PARIS, April 22 -- The massive, self-organised social movement known as the Yellow Vests held its second nationwide “Assembly of Assemblies” earlier this month.
Hundreds of activist groups from all over France each chose two delegates – one woman, one man – to gather in the port city of St. Nazaire. Local Yellow Vests hosted 700 delegates at the St. Nazaire “House of the People.” The three-day series of meetings and working groups went off without a hitch in an atmosphere of good-fellowship. A sign on the wall proclaimed, “No one has the solution, but everybody has a piece of it.” Their project – mobilise their “collective intelligence” to reorganise, strategise, and prolong their struggle. Their aim – achieve the immediate goals of liveable wages and retirements, restoration of social benefits and public services. Tax the rich and end fiscal fraud to pay for preserving the environment. And, most ambitious of all, reinvent democracy in the process. Their Declaration ends with the phrase, “Government of the people, by the people, and for the people.” I often wonder if they know who coined it.
Yellow and Green Unite and Fight
Particular attention was paid to the issue of the environment, reaffirming the popular slogan, “End of the week. End of the world. Same logic, same struggle.” It rhymes in French. The Assembly called on people to “take up a conflictual stance against the present system in order to create, together, a new ecological, popular social movement”. This shows growth from the original Yellow Vest uprising, which began as a protest against a hike in taxes on diesel fuel imposed in the name of “saving the environment.” Less well known is that only 17 percent of that tax was earmarked for the environment.
In any case, French president Emmanuel Macron rescinded it in an early attempt to pacify the movement. Since then, the Yellow Vests have tentatively converged with environmental groups. Many poor and working class Yellow Vests can’t help seeing them as bourgeois on bicycles unwilling to struggle directly against the establishment. So their call for unity is also a challenge to the environmental movement – “Join us in the struggle for social equality and be ready to fight the whole system.” Brilliant! Who said an unstructured autonomous movement of ordinary, not well-educated people, could not come up with strategies and tactics? “No one has the solution, but everybody has a piece of it.” This was the basis of direct democracy in Athens, from which the Yellow Vests have also borrowed the idea of choosing representatives by lot.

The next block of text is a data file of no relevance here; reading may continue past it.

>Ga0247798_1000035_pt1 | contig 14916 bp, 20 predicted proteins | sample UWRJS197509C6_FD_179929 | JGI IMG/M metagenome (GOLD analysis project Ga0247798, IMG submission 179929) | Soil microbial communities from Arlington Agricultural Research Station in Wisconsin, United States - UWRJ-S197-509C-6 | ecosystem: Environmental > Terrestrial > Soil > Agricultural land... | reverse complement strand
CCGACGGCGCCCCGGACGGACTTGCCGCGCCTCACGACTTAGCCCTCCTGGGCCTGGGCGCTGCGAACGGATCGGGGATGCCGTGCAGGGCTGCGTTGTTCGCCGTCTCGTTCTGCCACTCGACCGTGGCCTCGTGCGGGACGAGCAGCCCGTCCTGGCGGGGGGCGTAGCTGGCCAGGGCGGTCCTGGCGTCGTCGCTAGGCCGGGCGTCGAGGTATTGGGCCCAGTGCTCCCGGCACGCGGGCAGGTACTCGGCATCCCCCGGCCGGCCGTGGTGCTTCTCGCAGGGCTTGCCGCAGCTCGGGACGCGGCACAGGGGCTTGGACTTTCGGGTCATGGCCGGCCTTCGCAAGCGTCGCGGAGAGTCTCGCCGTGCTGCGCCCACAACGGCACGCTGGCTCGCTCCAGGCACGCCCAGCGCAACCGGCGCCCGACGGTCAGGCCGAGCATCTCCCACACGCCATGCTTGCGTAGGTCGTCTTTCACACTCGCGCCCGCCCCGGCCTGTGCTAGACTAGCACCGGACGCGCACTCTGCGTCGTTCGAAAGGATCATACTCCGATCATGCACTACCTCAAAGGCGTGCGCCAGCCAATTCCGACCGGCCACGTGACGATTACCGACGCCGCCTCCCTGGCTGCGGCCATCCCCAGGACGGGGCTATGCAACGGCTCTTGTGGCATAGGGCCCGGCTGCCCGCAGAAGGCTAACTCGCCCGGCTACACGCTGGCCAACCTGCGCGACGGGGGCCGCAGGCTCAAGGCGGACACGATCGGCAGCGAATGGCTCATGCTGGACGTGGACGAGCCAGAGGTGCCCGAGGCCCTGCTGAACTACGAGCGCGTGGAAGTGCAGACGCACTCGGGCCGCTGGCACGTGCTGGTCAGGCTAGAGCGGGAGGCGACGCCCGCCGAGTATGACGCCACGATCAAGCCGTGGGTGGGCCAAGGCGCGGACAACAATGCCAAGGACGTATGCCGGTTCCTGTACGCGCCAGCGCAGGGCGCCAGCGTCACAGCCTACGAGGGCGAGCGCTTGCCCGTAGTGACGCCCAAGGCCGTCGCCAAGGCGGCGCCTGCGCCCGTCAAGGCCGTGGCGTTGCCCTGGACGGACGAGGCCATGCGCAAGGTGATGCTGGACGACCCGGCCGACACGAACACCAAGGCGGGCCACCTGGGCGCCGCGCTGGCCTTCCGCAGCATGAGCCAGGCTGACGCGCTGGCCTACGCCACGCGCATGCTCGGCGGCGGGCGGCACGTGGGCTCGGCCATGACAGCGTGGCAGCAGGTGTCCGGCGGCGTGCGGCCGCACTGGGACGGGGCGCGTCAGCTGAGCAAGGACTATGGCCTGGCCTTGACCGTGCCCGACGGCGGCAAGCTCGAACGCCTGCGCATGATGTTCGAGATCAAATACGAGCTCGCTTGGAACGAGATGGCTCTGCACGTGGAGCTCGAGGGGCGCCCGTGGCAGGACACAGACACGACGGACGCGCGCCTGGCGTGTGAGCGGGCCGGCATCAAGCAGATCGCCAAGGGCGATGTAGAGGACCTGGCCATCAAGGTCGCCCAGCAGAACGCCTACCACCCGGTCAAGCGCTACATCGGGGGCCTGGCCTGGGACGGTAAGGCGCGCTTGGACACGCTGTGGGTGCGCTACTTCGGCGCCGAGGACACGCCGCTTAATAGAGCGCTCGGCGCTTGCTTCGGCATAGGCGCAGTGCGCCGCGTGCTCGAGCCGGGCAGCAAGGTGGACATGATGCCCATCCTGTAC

The Assembly of Assemblies reaffirmed the Yellow Vest founding principle of keeping clear of political parties. Also of leaders. To my mind this is genius. Every popular mass movement I have participated in over the past 60 years has been co-opted by the establishment or crushed. Leaders set up an office, try to raise money and gain access to power, end up compromising. They treat rank and file activists like a mailing list and the power and dynamic of the mass movement melts away. Instinctively, the Yellow Vests seem to have assimilated the profound criticism of representative democracy that goes back to the 18th century and was applied during the 1871 Paris Commune. There delegates were given limited mandates, subject to instant recall, regularly rotated, and paid at workers’ wages. The Communards also called on other cities to rise and link up as a federation. This is the Yellow Vests’ modus operandi.
This critique of representation explains the Assembly’s attitude toward upcoming elections for the European Parliament. Fear of being manipulated for political purposes is strong. Last month Yellow Vests at a Paris demonstration recognised a Yellow Vest who had just declared her candidacy, apparently in the name of the Yellow Vests. They were furious and yelled at her until she withdrew, shaken. Ugly, but a necessary example to anyone else who would rather be a politician than a Yellow Vest. The Assembly, far from calling for a Frexit, reached out to social movements in the other countries of the European Union in a call to come together and struggle against its neoliberal policies.
The Assembly saw no point in voting in this sham election. As everyone knows, the European Parliament has no power or even visibility. Moreover, it limits the deficit spending of its member countries, thus making it illegal for France to finance the social services and environmental reconstruction people are demanding.
PARIS, April 20 -- Yellow Vests Protesters Urge Regions to Join Rallies in Paris.
Saturday’s demonstration marks the 23rd consecutive week of protests that have engulfed the country since mid-November. Last Saturday, some thirty thousand protesters took part in the protests. The protesters have taken to social media to mobilise their supporters from France's regions to gather for new protests dubbed "Ultimatum 2". Representatives of the movement in Normandy have already responded to the call. The demonstrators intend to make Paris the capital of this week's protests. The rally's main venue has so far been kept secret.